‘Roadrunner: A Movie About Anthony Bourdain’ Review: Salt, Sugar and No

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There’s hardly a dry eye in the frame at the end of Morgan Neville’s lively, jam-packed documentary “Roadrunner: A Film About Anthony Bourdain,” but this isn’t epic writing. burdain, who died almost exactly three years ago At 61, there were many things—chef, lecherous, addicted, world traveler—any of which could have been the lodestar of the movie. Yet he has earned a reputation as a writer, and “Roadrunner” builds its sinister, restless form around his words.

These words, sharp and aromatic, spill Bourdain’s books, her television demonstrations and multiple public appearances and archival footage as Neville discusses a personality, this is almost too much for a movie to cry about. Achieving a reputation he distrusted and a title he hated—celebrity chef—by middle age, Bourdain was torn between the euphoric family man and the grumpy workaholic. While he had been free of heroin and cocaine since the late 1980s, he also lacked the punishing restaurant routines he relied on to get rid of his demons.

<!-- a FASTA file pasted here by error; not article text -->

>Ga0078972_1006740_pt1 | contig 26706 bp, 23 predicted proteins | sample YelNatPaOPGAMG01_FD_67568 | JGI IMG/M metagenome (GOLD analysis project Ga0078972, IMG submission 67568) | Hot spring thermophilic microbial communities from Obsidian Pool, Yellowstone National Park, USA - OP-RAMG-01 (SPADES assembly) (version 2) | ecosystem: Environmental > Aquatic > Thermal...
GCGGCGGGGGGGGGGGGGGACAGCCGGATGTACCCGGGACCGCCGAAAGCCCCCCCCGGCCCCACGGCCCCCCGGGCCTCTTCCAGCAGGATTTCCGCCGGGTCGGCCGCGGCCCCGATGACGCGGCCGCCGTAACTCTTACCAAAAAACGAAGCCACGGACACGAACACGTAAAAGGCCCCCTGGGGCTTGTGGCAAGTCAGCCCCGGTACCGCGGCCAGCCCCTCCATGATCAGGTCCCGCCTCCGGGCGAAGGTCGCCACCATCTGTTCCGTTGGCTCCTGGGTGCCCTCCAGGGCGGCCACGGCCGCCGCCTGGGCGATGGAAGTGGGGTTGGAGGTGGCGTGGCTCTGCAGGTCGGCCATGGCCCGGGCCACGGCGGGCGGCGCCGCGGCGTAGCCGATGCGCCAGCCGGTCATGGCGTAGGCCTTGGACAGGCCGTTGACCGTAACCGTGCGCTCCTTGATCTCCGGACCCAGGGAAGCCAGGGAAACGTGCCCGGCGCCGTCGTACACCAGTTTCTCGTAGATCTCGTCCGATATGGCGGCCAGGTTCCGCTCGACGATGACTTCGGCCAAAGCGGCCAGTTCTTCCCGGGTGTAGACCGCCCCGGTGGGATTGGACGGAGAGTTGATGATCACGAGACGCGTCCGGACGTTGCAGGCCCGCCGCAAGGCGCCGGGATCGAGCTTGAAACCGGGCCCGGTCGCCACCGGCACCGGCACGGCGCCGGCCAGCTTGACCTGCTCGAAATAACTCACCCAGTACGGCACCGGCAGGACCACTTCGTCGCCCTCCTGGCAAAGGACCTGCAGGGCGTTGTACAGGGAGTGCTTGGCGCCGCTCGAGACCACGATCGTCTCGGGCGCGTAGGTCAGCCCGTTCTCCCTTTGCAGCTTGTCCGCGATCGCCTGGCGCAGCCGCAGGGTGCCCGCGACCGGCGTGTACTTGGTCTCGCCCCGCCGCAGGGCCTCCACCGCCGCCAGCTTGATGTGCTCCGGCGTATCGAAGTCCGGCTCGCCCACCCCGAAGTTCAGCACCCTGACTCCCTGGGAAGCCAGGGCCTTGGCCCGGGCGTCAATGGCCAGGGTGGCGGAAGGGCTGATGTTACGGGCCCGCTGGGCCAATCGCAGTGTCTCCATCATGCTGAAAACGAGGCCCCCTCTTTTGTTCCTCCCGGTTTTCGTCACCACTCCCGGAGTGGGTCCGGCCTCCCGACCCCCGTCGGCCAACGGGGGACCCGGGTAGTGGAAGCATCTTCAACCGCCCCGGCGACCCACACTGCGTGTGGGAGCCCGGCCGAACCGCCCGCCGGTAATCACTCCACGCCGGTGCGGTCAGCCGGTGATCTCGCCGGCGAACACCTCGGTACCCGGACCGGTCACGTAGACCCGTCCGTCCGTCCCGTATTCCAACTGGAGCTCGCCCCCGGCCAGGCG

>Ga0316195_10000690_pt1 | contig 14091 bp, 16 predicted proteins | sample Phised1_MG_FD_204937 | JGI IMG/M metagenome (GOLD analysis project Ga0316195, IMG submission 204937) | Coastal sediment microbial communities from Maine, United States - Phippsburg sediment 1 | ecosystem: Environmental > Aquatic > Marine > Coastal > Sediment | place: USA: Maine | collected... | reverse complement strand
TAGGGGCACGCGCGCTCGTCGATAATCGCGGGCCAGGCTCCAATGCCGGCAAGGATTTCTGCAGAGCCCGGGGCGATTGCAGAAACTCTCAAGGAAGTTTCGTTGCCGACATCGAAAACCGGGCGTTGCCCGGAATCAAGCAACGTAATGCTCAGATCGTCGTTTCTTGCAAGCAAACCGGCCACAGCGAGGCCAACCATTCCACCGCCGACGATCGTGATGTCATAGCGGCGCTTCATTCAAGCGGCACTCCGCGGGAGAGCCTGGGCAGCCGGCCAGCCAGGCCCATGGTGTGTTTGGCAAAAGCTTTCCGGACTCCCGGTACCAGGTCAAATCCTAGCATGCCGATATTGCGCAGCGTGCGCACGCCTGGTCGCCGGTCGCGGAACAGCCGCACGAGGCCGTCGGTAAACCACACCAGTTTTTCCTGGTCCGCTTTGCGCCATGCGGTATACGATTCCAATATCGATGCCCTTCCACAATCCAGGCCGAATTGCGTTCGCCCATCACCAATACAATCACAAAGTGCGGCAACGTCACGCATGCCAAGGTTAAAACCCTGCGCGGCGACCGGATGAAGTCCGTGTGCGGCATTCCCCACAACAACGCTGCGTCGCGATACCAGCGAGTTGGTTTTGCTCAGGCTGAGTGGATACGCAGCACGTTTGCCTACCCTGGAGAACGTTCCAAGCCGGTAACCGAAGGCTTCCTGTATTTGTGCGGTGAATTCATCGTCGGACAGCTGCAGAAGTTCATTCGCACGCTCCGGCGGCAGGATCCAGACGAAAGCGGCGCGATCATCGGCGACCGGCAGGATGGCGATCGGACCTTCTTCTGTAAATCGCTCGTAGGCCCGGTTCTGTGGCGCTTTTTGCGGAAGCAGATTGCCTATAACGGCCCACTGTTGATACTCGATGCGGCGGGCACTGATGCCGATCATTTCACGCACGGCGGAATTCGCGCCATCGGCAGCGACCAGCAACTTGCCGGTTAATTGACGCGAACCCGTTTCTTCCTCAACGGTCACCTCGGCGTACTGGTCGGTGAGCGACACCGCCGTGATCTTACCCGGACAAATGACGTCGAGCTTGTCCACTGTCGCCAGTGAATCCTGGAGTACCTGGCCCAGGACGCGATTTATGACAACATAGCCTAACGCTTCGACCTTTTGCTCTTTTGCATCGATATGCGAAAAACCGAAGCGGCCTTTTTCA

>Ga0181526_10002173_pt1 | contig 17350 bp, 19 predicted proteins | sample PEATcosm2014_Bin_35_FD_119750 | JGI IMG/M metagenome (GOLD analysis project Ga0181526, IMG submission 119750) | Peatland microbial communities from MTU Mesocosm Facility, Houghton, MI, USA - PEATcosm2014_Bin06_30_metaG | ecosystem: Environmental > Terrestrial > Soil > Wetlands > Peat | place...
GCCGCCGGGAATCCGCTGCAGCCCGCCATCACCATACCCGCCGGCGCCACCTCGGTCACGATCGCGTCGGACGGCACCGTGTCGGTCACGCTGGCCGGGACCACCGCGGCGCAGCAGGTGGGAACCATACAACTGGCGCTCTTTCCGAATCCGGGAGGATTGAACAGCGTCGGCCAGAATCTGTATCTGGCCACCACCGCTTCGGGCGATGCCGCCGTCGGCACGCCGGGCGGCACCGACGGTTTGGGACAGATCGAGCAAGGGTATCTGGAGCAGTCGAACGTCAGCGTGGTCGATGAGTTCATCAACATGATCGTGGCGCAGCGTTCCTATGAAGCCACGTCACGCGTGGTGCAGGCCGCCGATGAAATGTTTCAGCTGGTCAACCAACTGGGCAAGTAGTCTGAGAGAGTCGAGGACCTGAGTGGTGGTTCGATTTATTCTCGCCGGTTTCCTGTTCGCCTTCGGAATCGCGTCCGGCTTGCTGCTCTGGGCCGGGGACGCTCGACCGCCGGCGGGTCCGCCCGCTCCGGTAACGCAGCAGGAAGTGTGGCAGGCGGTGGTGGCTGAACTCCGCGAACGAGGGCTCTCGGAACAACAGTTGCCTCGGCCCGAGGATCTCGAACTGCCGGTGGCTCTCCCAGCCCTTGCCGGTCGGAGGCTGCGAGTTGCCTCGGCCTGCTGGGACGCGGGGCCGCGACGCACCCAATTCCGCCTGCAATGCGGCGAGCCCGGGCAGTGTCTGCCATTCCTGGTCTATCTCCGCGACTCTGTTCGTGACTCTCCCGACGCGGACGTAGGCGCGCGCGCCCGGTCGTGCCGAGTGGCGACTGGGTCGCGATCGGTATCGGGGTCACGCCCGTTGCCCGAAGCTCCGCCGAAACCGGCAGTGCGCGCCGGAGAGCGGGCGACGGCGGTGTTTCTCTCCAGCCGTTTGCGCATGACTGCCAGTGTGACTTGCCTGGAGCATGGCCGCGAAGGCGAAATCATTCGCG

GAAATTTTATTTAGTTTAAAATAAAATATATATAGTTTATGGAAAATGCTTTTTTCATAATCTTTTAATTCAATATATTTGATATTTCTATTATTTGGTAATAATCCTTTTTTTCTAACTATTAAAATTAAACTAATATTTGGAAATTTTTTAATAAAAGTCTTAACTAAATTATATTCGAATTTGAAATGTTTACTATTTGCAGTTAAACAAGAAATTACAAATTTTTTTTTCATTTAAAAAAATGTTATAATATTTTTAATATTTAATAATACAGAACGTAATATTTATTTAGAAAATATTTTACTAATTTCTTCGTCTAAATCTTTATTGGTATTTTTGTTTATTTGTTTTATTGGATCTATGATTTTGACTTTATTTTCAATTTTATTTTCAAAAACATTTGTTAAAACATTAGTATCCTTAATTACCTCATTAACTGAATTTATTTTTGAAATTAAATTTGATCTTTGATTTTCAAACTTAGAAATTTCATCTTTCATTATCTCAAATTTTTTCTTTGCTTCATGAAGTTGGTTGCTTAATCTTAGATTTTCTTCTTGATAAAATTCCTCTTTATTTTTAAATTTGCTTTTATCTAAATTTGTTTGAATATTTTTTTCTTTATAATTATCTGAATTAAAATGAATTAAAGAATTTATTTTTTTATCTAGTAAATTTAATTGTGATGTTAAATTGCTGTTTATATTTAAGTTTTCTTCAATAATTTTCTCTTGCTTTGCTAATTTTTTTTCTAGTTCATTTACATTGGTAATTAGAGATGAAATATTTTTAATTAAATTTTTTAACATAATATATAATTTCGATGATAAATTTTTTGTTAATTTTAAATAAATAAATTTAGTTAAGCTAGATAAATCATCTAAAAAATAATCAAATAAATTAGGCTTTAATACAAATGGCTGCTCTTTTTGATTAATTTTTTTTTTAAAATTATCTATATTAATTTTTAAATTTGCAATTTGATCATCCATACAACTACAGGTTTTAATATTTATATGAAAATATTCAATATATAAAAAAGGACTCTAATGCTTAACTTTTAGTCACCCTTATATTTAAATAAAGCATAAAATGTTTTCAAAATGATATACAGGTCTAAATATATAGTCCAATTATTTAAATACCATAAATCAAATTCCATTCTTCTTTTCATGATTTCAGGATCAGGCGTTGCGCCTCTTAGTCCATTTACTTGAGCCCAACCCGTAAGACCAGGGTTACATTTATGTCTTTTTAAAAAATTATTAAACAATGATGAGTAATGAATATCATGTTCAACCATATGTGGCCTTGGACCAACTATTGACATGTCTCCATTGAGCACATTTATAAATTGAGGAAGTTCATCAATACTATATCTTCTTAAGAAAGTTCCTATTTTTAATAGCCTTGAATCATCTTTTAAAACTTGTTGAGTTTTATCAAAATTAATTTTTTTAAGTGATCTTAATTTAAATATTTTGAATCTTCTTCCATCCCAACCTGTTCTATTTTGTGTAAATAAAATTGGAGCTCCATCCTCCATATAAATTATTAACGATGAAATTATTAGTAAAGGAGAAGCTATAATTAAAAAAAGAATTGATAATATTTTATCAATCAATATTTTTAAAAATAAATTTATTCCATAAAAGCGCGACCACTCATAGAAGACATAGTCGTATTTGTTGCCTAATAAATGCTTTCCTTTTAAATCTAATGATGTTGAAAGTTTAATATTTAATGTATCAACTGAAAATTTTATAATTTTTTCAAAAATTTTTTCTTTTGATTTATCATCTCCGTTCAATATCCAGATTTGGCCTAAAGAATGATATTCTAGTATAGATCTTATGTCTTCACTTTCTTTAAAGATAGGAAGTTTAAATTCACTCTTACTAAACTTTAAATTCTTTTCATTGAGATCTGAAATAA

With tremendous insight, Neville shows us both the empath and the narcissist: the man who refuses to transform the pain he sees in warzones into an ordinary television package and betrays his longtime colleagues to please a new lover.

“You know, something was missing in me, a part of me wanted to be a drug freak,” he admits in a clip. This dark awareness looms over interviews filled with lively anecdotes and loving memories that help explain a death that seemed inexplicable to many. The once miserable, angry boy had turned into a brilliant man who suspected that his talent and pain were inextricably linked. “Roadrunner” admits he was probably right.

Roadrunner: A Movie About Anthony Bourdain
Rated R for raw profanity. Run time: 1 hour 58 minutes. In movie theaters.

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